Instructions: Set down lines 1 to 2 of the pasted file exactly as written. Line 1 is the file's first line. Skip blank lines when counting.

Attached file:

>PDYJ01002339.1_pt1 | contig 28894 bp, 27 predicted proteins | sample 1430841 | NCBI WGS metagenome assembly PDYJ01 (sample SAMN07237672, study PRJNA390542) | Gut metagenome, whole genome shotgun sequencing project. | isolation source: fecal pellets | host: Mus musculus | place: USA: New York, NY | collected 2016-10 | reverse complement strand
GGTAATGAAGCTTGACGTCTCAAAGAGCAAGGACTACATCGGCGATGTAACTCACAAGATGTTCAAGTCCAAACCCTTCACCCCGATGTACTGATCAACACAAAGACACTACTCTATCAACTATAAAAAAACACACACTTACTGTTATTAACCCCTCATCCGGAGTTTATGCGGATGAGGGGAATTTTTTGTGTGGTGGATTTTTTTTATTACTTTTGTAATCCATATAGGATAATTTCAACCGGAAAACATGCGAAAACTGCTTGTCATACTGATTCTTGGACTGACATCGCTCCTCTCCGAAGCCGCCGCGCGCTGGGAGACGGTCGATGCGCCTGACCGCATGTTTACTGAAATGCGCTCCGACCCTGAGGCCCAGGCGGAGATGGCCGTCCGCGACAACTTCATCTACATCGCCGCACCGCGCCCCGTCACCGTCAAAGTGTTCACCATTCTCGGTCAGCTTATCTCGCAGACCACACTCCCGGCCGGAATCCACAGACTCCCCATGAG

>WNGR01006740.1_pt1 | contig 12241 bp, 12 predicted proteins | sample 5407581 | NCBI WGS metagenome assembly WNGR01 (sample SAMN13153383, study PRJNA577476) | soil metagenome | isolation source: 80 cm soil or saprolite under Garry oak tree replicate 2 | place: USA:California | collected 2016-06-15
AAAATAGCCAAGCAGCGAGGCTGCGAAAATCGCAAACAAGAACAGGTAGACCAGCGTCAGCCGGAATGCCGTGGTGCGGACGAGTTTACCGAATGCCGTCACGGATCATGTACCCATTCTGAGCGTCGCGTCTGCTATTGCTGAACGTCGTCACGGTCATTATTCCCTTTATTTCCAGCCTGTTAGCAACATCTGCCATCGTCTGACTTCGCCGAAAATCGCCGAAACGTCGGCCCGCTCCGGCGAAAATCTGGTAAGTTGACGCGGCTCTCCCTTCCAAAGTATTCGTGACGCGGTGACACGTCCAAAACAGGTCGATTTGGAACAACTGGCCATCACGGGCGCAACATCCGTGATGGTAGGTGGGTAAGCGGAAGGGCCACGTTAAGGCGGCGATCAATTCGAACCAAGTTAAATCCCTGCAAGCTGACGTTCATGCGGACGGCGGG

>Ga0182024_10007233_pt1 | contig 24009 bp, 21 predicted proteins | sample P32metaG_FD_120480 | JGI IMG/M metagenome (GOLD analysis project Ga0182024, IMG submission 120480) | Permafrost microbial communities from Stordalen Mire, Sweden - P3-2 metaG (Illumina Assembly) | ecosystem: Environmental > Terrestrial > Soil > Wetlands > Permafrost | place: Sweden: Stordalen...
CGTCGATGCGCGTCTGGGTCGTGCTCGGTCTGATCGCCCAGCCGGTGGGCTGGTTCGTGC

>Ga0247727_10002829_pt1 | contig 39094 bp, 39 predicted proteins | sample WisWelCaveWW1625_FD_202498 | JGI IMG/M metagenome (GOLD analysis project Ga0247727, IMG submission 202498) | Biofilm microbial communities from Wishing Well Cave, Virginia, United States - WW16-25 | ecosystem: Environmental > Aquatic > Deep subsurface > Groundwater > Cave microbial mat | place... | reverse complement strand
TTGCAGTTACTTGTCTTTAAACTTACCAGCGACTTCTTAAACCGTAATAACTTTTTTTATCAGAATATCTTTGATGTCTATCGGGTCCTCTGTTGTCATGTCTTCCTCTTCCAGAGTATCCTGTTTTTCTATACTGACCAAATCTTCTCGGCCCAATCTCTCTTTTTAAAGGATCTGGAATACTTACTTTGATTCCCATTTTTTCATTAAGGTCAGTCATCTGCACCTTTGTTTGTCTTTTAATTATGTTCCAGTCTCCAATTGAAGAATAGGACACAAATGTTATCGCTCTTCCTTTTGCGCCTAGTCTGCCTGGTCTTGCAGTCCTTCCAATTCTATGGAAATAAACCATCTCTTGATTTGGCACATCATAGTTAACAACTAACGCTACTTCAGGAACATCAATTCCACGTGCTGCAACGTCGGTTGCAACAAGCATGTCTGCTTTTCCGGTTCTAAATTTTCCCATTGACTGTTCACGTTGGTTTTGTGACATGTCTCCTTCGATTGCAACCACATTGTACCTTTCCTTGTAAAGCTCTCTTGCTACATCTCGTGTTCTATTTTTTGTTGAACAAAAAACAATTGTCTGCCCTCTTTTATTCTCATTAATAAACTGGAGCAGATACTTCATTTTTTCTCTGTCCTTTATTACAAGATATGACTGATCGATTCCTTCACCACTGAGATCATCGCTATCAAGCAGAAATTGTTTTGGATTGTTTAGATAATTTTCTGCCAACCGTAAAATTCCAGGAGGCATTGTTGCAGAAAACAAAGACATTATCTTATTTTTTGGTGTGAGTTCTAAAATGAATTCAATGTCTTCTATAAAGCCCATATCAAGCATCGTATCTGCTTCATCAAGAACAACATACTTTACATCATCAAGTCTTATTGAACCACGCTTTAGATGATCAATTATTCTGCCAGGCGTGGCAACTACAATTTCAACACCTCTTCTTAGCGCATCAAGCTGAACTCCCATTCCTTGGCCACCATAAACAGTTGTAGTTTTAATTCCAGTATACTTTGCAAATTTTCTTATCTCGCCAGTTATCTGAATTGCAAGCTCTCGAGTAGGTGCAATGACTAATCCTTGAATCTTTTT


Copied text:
>PDYJ01002339.1_pt1 | contig 28894 bp, 27 predicted proteins | sample 1430841 | NCBI WGS metagenome assembly PDYJ01 (sample SAMN07237672, study PRJNA390542) | Gut metagenome, whole genome shotgun sequencing project. | isolation source: fecal pellets | host: Mus musculus | place: USA: New York, NY | collected 2016-10 | reverse complement strand
GGTAATGAAGCTTGACGTCTCAAAGAGCAAGGACTACATCGGCGATGTAACTCACAAGATGTTCAAGTCCAAACCCTTCACCCCGATGTACTGATCAACACAAAGACACTACTCTATCAACTATAAAAAAACACACACTTACTGTTATTAACCCCTCATCCGGAGTTTATGCGGATGAGGGGAATTTTTTGTGTGGTGGATTTTTTTTATTACTTTTGTAATCCATATAGGATAATTTCAACCGGAAAACATGCGAAAACTGCTTGTCATACTGATTCTTGGACTGACATCGCTCCTCTCCGAAGCCGCCGCGCGCTGGGAGACGGTCGATGCGCCTGACCGCATGTTTACTGAAATGCGCTCCGACCCTGAGGCCCAGGCGGAGATGGCCGTCCGCGACAACTTCATCTACATCGCCGCACCGCGCCCCGTCACCGTCAAAGTGTTCACCATTCTCGGTCAGCTTATCTCGCAGACCACACTCCCGGCCGGAATCCACAGACTCCCCATGAG